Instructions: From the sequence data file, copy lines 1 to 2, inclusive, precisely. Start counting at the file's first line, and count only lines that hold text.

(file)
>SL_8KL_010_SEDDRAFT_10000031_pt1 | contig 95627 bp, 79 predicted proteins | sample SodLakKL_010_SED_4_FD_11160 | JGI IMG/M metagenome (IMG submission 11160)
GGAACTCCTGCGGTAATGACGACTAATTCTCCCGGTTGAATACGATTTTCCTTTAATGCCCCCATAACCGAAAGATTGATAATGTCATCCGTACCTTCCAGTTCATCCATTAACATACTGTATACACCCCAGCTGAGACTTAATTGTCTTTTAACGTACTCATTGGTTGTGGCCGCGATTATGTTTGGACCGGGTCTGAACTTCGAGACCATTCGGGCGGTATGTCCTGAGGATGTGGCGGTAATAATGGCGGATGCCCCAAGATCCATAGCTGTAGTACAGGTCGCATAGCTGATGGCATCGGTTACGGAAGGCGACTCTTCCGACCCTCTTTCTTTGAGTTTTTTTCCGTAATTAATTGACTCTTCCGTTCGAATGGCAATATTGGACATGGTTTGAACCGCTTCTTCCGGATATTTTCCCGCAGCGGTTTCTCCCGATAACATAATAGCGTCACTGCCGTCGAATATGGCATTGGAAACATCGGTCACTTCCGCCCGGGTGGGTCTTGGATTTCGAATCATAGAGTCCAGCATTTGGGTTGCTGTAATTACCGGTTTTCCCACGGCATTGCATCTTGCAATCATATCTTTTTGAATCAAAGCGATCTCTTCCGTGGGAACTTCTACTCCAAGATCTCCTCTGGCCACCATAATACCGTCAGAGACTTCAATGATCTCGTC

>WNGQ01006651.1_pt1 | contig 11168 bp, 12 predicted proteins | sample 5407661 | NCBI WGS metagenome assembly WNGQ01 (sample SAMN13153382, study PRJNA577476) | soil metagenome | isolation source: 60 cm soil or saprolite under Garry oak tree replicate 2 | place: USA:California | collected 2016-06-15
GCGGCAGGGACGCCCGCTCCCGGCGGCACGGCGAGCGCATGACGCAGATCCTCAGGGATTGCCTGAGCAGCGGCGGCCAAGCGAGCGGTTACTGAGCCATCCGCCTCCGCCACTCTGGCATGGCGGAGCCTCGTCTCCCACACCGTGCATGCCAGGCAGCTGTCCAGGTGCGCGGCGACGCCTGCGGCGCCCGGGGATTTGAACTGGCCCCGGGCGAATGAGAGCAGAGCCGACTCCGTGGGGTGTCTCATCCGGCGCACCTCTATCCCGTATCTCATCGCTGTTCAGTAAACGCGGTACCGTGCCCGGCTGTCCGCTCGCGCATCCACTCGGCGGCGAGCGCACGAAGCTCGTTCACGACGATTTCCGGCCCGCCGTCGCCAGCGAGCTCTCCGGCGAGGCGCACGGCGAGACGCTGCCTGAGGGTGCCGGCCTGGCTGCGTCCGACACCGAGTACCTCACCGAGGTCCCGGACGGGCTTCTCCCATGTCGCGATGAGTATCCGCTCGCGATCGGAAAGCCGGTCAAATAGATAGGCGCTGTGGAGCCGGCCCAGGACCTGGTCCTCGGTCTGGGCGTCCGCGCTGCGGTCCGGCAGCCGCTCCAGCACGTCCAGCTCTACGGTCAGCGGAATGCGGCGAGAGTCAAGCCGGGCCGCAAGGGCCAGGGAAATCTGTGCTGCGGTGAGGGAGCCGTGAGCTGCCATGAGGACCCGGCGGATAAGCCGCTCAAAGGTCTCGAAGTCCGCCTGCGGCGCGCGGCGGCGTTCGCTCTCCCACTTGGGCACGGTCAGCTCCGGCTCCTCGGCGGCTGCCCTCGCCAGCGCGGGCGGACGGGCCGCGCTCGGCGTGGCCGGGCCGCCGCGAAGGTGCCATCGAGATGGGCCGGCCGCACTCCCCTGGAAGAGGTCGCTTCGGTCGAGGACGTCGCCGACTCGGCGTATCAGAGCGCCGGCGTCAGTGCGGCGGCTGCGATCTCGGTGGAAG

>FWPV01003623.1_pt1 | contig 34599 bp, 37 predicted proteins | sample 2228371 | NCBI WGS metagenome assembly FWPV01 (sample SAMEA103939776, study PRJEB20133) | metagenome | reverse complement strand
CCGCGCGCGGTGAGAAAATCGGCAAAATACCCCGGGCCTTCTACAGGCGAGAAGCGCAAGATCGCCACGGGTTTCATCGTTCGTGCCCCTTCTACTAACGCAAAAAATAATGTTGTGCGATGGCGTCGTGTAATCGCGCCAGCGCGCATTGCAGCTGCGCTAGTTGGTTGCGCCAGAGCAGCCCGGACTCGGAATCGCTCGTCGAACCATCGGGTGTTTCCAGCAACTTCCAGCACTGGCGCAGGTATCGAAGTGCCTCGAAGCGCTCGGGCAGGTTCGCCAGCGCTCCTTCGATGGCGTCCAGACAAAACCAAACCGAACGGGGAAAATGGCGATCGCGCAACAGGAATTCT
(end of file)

>SL_8KL_010_SEDDRAFT_10000031_pt1 | contig 95627 bp, 79 predicted proteins | sample SodLakKL_010_SED_4_FD_11160 | JGI IMG/M metagenome (IMG submission 11160)
GGAACTCCTGCGGTAATGACGACTAATTCTCCCGGTTGAATACGATTTTCCTTTAATGCCCCCATAACCGAAAGATTGATAATGTCATCCGTACCTTCCAGTTCATCCATTAACATACTGTATACACCCCAGCTGAGACTTAATTGTCTTTTAACGTACTCATTGGTTGTGGCCGCGATTATGTTTGGACCGGGTCTGAACTTCGAGACCATTCGGGCGGTATGTCCTGAGGATGTGGCGGTAATAATGGCGGATGCCCCAAGATCCATAGCTGTAGTACAGGTCGCATAGCTGATGGCATCGGTTACGGAAGGCGACTCTTCCGACCCTCTTTCTTTGAGTTTTTTTCCGTAATTAATTGACTCTTCCGTTCGAATGGCAATATTGGACATGGTTTGAACCGCTTCTTCCGGATATTTTCCCGCAGCGGTTTCTCCCGATAACATAATAGCGTCACTGCCGTCGAATATGGCATTGGAAACATCGGTCACTTCCGCCCGGGTGGGTCTTGGATTTCGAATCATAGAGTCCAGCATTTGGGTTGCTGTAATTACCGGTTTTCCCACGGCATTGCATCTTGCAATCATATCTTTTTGAATCAAAGCGATCTCTTCCGTGGGAACTTCTACTCCAAGATCTCCTCTGGCCACCATAATACCGTCAGAGACTTCAATGATCTCGTC